Proper maintenance of quality control strains is essential for ensuring acceptable performance. Most strains produced by Microbiologics can be used for up to a month after reconstitution when correctly maintained. Follow these best practices and our maintenance plan below to preserve the viability, purity, and genotypic and phenotypic characteristics of your strains from Microbiologics.
- Microbiologics microorganism strains should be started on a non-selective agar such as Tryptic Soy Agar or Sheep Blood Agar. Broth is not recommended because contaminants can be easily introduced. Our Recommended Culture Methods document lists individual species media requirements. Culture method for each strain can also be found on the product’s page on our website.
- To maintain the microorganism strain, follow the maintenance plan at the end of the post.
Storage of Reconstituted Microorganisms
- Most QC microorganisms can be maintained on nonselective agar plates or slants for up to four weeks at room temperature or in the refrigerator.1, 4
- Fastidious microorganisms have shorter survival periods than aerobic bacteria. These strains need to be subcultured every few days. For example, Streptococcus pneumoniae and Neisseria gonorrhoeae need to be subcultured every third day.
- We’ve found the following storage conditions to be favorable for maintenance:
|Category of Microorganism||Storage Conditions|
|Aerobic Bacteria||Store at 2°- 8°C. A few species of Bacillus remain viable for a longer period when stored at room temperature.|
|CO2 Dependent Species||Store at room temperature in a candle jar or in a container with a CO2 packet.|
|Yeast and Fungi||Store at room temperature.|
|Anaerobes||Store in anaerobic conditions at room temperature.|
|Campylobacter||Store on chocolate agar at 35°C in microaerophilic conditions.|
- Microorganisms stored at 4°C should not be used for certain tests. Always consult the manufacturer’s instructions.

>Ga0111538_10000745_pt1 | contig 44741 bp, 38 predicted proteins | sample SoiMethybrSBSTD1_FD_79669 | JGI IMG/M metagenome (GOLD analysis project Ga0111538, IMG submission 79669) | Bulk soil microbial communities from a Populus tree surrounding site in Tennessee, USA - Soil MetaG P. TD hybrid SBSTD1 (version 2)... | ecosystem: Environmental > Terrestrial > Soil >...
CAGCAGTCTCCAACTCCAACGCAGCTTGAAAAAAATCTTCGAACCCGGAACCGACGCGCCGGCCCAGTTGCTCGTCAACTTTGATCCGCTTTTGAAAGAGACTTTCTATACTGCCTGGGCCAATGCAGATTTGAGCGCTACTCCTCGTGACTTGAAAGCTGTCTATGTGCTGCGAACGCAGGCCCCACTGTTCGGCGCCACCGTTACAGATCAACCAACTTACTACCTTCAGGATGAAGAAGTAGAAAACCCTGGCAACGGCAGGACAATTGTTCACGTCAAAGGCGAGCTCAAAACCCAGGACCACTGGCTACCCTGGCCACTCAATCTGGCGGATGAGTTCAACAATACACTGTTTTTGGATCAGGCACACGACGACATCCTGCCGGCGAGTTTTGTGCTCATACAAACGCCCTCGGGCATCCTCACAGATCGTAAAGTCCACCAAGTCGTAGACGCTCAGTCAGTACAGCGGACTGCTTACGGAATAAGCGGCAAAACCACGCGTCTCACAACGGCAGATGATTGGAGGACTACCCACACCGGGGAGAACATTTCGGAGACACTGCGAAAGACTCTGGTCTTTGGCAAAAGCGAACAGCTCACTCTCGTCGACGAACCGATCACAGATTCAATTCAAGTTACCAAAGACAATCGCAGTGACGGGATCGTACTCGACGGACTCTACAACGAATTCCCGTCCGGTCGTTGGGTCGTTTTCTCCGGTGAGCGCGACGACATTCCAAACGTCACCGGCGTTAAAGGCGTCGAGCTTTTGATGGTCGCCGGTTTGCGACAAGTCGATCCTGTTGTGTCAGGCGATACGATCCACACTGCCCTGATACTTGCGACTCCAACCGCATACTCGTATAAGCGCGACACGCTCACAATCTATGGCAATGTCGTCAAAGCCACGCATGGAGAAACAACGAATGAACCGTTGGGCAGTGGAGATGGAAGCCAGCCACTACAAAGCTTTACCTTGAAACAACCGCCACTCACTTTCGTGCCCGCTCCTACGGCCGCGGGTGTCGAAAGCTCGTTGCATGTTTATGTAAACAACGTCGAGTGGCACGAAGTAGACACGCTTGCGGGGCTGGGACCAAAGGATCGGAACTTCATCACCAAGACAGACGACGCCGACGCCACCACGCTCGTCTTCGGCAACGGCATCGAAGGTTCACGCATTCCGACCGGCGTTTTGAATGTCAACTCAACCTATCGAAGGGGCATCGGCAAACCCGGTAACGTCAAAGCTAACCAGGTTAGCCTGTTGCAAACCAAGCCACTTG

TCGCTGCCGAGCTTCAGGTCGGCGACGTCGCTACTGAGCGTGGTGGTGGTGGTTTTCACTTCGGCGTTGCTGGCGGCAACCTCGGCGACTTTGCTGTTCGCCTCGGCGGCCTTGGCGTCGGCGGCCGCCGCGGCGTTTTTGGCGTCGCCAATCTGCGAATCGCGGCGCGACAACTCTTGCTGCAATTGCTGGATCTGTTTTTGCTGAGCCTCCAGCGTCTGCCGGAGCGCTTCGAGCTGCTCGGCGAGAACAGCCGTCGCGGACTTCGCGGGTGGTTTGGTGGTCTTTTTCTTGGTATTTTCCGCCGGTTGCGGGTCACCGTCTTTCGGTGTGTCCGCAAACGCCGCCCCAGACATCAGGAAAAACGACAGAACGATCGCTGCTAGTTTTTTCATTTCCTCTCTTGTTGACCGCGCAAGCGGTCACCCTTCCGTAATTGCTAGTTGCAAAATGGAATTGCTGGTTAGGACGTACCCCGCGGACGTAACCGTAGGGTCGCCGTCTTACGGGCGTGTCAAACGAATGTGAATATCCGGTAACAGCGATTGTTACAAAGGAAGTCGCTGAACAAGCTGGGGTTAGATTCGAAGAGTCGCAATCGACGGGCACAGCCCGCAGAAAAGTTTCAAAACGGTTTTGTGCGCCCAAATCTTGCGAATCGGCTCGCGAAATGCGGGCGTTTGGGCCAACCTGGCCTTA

- If the resuscitated culture is frozen, Microbiologics cannot guarantee the stated characteristics of the product.
Tips for Best Performance
- Do not test the original pellet plate for phenotypic characteristics or antibiotic susceptibility. This is the plate on which the lyophilized pellet was started. The organisms growing on this plate are not fully resuscitated.
- Select isolated colonies for a test. Do not test colonies from a contaminated plate.
- When possible, use microorganisms that are not more than 24 hours old for biochemical tests.
- It may be necessary to start microorganisms used for quality control of antibiotic susceptibility tests every two weeks because some microorganisms lose resistance over time.1
- Some pharmacopeia tests, such as the growth promotion test, require that strains be five passages or less from the original reference culture.3 In this case, we recommend using EZ-Accu Shot™ (quantitative and three passages from reference culture) or KWIK-STIK™ Plus strains (two passages from reference culture).
- After the fourth week, dispose of plates and start the process over with a new lyophilized pellet.
- A microorganism may be used beyond expiry date if (1) the lyophilized pellet is grown before expiry date and (2) the microorganism is not used beyond week four of the maintenance program.
Visit our website for technical documents, product FAQs, and videos. Contact our Technical Support team at email@example.com or 1.320.229.7045 with questions about maintaining Microbiologics QC microorganisms.
Read Next – Dear Stanley: The Differences Between Atmospheres for Microorganism Growth
- CLSI M07-A10, Vol. 35 2, Methods fors Dilution Antimicrobial Susceptibility Tests for Bacteria that Grow Aerobically: Approved Standard – Tenth Edition, Clinical Standards Laboratory Institute. April 2015.
- Microbiologics Recommended Culture Methods
- United States Pharmacopeia 38 NF 33, <61> Microbiological Examination of Nonsterile Products: Microbial Enumeration Tests. 2015
- ISO 11133, Microbiology of food, animal feed and water – Preparation, production, storage and performance testing of culture media. First edition 2014-05-15